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Mining “turnaround man” dies at 89

Bill James led Falconbridge, Denison Mines to profitability
Bill James 1

One of the Canadian mining industry’s most charismatic figures, Bill James, died on Sept. 4.

He was 89.

A 2002 inductee into the Canadian Mining Hall of Fame, James was known in the industry as a “turnaround man.”

Born in Ottawa in 1929, the McGill University geological science graduate began working for his father’s mining consulting firm becoming moving on to Noranda Mines and to lead Falconbridge, Denison Mines and Inmet Mining.

Drawing on his strengths as a geologist, miner, consultant, and senior executive, James restored money-losing Falconbridge to profitability in the early 1980s by cutting jobs and corporate spending to produce a healthy balance sheet for the company and make it an attractive takeover target.

His hall of fame profile said James rejected several bids until Noranda made a strong push in the late 1980s. The company’s Kidd Creek metals complex was a much coveted asset.

James was lauded for his “auction tactics” in striking a good deal for Falconbridge shareholders.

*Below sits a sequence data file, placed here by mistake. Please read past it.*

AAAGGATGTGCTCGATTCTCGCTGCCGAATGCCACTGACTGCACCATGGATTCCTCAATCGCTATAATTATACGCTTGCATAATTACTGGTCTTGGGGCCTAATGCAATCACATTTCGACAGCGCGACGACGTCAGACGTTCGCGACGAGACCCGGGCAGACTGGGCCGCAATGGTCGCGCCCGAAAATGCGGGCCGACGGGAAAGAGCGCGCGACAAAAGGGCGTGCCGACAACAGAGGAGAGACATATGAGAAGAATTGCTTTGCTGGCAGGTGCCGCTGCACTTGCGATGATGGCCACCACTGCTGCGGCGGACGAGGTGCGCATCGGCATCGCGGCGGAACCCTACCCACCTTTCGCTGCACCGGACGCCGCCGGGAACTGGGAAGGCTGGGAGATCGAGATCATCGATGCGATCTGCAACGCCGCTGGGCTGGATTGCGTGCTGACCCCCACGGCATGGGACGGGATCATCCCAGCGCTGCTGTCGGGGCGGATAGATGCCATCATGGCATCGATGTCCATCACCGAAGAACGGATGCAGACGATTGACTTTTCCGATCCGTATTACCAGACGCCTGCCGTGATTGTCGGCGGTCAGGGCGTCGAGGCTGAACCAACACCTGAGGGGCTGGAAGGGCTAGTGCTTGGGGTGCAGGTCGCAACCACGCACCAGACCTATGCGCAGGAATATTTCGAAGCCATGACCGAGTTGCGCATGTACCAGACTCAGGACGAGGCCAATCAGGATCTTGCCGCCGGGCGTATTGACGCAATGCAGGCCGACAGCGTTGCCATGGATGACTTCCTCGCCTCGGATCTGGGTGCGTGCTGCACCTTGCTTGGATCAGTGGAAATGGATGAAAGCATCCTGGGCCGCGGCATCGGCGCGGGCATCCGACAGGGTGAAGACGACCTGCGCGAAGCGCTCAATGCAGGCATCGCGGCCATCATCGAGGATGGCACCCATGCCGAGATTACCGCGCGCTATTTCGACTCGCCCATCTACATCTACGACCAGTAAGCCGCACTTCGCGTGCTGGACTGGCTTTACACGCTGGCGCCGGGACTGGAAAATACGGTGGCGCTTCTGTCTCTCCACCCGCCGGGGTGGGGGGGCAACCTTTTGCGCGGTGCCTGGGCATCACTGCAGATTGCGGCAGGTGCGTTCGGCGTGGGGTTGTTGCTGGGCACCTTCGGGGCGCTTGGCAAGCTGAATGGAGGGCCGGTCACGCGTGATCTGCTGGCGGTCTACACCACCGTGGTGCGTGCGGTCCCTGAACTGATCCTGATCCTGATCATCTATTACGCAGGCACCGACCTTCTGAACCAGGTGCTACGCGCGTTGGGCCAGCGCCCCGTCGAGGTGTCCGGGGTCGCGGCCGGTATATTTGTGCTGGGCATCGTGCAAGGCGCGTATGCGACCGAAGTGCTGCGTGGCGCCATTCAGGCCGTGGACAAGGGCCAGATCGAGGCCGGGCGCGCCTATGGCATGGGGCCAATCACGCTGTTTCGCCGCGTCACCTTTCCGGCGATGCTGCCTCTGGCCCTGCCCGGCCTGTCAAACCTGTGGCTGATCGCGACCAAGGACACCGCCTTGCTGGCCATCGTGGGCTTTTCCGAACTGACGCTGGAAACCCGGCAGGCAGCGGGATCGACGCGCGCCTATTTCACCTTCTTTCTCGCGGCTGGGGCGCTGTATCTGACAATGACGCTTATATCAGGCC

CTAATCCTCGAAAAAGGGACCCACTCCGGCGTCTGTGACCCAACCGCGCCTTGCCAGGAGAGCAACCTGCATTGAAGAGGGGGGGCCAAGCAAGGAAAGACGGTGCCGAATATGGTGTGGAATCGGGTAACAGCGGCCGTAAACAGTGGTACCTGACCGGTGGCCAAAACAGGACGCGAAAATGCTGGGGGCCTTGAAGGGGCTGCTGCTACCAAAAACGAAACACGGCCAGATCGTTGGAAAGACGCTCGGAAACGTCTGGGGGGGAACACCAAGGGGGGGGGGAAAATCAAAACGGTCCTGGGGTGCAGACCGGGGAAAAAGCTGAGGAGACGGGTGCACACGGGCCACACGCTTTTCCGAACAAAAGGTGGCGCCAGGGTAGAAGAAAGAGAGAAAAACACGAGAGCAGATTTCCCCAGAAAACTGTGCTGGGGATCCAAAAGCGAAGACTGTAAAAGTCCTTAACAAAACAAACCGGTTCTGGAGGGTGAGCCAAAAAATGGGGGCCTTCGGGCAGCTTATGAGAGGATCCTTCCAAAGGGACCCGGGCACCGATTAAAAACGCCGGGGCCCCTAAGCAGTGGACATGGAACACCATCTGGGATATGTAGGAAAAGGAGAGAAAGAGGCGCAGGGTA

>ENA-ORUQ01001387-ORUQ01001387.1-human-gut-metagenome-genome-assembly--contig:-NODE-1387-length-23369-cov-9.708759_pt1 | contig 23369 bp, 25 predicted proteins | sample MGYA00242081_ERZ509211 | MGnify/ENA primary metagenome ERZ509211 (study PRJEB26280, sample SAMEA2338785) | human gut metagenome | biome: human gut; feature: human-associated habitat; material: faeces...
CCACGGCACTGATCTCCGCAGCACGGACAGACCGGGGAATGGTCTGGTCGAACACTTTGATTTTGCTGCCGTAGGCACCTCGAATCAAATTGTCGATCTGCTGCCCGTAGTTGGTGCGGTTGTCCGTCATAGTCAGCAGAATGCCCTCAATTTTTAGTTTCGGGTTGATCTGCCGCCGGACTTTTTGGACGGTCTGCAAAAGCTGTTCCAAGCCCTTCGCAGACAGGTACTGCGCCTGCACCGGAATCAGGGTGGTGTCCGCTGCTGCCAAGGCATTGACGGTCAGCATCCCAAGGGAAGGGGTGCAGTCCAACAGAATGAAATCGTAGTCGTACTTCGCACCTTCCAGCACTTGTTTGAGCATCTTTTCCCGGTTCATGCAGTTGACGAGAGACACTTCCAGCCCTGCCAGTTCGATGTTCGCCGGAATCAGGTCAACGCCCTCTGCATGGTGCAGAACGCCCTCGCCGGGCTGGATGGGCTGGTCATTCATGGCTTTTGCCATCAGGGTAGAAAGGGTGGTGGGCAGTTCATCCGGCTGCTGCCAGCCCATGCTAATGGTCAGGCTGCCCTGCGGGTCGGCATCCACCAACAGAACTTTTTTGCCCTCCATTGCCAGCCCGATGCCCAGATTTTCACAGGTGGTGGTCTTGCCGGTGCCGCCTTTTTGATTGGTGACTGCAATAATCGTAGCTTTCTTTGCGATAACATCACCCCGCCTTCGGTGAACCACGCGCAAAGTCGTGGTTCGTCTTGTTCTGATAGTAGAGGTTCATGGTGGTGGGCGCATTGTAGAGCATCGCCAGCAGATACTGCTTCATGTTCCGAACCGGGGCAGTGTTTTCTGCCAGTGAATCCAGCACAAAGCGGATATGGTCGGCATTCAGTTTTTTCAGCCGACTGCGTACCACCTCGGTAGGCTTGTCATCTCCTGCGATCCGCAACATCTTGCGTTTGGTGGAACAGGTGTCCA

He went on to work his magic at Denison Mines, which was on the verge of bankruptcy in the early 1990s, in pushing through a restructuring plan.

At Inmet, he supported the company’s efforts to secure rights to the Antamina zinc-copper deposit in Peru, which he viewed as a “company-maker,”

But weak metal prices and other factors complicated financing efforts, forcing Inmet to sell its interest. New owners put the deposit into production in 2001.

James was known to generously give of his time to industry associations and causes, receiving many accolades along the way, including the CIM’s Fellowship Award in 1992 and the Inco Medal in 1993. His funeral mass was on Sept. 8 at Blessed Sacrament Church in Toronto with interment at Mount Hope Cemetery.